Emma Raducanu needs a new coach but there’s no need to panic

British tennis’ big two saw their Wimbledon singles campaigns come to an end on Wednesday and there seems to be a bit of a panic around the high-profile losses of Emma Raducanu and Andy Murray, but I’m not sure we need to worry.

I liked Emma’s comment in the press conference after her second-round loss to Caroline Garcia when she dismissed the idea of pressure – she thinks pressure should be on anyone who hasn’t won a grand slam not on her, someone who has.

Her US Open victory last year looks increasingly like an aberration, and it may well turn out to be her only major triumph, but I suspect in five years’ time she will have had another run or two and we will look back on this time as one of adjustment to a new life.

For now, the 19-year-old probably needs a coach in her corner and in due course somebody will take that arguably poisoned chalice. The terms would have to be spot-on because many have come and gone.

It was a surprise when Nigel Sears was let go after helping Raducanu to the fourth round at Wimbledon last year. It was an even greater surprise she parted with Andrew Richardson after winning the US Open.

I hope the Raducanu camp don’t think it would be a sign of failure to go back to what worked before.

Murray followed Emma on to Centre Court and found an inspired giant at the other end. At 6ft 10in and 37 years of age, John Isner has the experience and court presence to stand toe-to-toe with the best. He considers beating Murray on Centre Court a career highlight and this from a man who played the longest-ever match on the same magnificent stage in 2018 against Kevin Anderson of South Africa.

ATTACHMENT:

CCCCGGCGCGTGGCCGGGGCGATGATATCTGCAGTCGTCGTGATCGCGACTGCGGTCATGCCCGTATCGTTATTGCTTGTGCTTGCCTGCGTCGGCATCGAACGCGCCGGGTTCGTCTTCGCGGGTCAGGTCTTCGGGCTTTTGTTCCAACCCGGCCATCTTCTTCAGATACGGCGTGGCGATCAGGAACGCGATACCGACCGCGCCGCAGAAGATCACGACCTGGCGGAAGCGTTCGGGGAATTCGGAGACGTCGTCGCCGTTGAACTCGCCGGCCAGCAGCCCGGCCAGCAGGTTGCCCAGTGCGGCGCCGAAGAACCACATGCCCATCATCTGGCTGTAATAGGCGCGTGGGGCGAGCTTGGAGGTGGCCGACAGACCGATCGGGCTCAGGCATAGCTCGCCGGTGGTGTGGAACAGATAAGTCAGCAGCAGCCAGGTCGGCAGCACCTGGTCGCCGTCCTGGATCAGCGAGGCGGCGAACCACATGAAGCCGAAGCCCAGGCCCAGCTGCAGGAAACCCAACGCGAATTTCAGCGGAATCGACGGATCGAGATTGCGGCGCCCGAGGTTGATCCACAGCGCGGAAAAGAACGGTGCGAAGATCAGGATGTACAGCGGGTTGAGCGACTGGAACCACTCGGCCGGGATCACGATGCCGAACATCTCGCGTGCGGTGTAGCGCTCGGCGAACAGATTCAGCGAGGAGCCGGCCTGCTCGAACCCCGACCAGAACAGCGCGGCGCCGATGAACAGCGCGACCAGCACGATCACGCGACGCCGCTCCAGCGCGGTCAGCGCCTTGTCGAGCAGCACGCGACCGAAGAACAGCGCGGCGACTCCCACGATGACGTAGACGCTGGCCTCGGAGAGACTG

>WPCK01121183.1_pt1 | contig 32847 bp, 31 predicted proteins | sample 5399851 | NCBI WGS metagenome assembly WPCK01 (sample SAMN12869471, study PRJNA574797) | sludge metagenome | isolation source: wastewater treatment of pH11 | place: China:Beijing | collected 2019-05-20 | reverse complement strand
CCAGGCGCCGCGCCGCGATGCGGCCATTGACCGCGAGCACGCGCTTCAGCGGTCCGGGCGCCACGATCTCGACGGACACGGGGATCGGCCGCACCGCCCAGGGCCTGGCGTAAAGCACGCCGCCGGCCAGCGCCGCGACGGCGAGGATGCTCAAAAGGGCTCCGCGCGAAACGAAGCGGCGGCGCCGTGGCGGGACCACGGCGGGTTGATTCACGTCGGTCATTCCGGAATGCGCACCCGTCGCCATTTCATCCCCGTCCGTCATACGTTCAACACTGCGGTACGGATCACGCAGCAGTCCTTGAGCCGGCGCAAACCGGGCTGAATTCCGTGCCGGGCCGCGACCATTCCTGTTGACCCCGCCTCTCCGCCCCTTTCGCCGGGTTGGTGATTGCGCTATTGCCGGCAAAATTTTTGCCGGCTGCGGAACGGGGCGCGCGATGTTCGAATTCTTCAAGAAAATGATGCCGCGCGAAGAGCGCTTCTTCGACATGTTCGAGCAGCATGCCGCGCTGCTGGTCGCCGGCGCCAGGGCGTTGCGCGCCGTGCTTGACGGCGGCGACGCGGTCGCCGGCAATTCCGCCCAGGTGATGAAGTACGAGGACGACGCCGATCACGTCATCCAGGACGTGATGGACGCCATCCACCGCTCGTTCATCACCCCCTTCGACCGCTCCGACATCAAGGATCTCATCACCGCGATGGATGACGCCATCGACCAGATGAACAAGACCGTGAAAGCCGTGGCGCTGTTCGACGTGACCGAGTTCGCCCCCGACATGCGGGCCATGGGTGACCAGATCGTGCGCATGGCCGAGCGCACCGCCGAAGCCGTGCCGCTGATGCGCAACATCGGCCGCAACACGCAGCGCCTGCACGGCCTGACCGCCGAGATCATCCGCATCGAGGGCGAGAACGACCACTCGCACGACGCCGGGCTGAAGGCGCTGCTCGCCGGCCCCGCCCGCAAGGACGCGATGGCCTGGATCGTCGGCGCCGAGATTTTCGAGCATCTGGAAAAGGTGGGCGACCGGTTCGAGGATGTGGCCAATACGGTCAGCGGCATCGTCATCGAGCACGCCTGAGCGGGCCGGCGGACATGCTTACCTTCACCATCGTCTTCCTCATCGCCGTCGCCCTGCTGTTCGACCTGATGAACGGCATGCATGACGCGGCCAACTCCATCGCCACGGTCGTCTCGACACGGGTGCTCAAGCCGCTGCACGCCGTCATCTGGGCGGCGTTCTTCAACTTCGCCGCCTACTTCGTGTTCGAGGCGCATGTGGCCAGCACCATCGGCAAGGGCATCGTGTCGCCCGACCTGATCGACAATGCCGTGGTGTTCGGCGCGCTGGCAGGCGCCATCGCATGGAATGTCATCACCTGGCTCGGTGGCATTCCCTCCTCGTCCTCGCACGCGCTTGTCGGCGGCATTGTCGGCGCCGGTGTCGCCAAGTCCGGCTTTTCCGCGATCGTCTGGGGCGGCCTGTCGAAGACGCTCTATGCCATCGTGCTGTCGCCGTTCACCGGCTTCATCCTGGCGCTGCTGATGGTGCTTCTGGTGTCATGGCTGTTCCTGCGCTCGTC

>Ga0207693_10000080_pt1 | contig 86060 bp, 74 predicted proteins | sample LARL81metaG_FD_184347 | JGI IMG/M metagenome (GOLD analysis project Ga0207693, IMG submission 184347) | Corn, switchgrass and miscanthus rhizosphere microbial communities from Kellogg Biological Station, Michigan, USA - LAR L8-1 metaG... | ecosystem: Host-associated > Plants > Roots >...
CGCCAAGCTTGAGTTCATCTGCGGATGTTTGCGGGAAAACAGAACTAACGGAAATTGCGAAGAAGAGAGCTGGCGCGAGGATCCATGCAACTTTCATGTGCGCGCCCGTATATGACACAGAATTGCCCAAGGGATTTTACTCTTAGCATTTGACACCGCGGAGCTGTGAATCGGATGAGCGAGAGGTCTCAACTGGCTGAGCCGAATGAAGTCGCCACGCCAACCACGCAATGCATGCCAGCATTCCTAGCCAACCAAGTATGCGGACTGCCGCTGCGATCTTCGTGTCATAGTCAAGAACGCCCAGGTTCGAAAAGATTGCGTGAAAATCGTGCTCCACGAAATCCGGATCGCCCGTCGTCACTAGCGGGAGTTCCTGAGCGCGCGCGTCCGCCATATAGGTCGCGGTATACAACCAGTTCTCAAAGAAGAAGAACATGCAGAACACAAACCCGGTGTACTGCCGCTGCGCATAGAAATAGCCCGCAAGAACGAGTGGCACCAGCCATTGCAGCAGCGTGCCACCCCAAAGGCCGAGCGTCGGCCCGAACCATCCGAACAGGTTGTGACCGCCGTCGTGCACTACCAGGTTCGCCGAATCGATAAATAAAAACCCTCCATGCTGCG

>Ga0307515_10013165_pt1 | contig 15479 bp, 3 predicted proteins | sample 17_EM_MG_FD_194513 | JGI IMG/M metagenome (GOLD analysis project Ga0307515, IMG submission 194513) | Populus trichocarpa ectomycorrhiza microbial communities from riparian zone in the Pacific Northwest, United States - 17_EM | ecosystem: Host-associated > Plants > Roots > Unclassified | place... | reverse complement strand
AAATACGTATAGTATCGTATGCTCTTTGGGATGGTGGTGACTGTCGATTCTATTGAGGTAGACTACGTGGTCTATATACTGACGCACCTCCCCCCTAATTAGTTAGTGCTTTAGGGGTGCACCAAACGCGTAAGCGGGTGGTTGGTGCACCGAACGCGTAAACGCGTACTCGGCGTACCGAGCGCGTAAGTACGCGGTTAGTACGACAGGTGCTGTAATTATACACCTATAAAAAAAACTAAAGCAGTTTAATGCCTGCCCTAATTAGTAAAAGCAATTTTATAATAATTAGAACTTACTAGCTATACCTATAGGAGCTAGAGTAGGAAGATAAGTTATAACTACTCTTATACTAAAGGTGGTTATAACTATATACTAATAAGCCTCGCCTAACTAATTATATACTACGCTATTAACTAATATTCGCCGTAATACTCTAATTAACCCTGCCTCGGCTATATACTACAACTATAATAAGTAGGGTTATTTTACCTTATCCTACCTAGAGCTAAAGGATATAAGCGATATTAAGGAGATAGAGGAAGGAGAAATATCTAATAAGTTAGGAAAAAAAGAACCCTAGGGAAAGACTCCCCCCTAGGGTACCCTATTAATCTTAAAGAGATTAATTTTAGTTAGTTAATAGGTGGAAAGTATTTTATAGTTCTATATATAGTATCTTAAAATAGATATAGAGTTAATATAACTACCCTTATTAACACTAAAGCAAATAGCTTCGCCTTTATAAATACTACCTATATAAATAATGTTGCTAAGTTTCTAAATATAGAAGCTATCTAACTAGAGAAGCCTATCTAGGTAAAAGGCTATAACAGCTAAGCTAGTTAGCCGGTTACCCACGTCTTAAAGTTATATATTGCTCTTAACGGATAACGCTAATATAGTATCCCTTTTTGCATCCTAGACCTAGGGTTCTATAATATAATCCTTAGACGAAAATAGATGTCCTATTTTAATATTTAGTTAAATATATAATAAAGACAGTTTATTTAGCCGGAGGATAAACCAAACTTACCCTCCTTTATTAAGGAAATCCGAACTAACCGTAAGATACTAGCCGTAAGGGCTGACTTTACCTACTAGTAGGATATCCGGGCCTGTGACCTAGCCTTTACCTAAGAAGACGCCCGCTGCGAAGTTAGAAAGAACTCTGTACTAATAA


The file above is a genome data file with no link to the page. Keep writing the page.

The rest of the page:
Their 26-24 final set in the semi-final detracted from the final 36 hours later and we now have final sets decided by tie-breakers. Smart move.

Isner’s game plan was perfect, he smothered Murray when returning serve and backed up his 36 aces with a surprisingly light touch at the net. Frankly, he can play no better than he did on Wednesday.

The previous evening the obvious question in the air was will Serena Williams retire after her own shock defeat and now the same query is a legitimate one to pose of Murray.

I have no answers but suspect Andy will not want to stick around if he is going to lose early in events. This was the first time in 14 visits to Wimbledon he had fallen before the third round. He doesn’t sacrifice and suffer the pain of training and rehabilitation for that.

A top-35 ranking will probably get him seeded at the US Open in New York in September and that will be a primary aim for the 35-year-old.

This may be just wishful thinking but I do believe Murray will be a factor in the second week of a grand-slam championship before he hangs up his jock strap.

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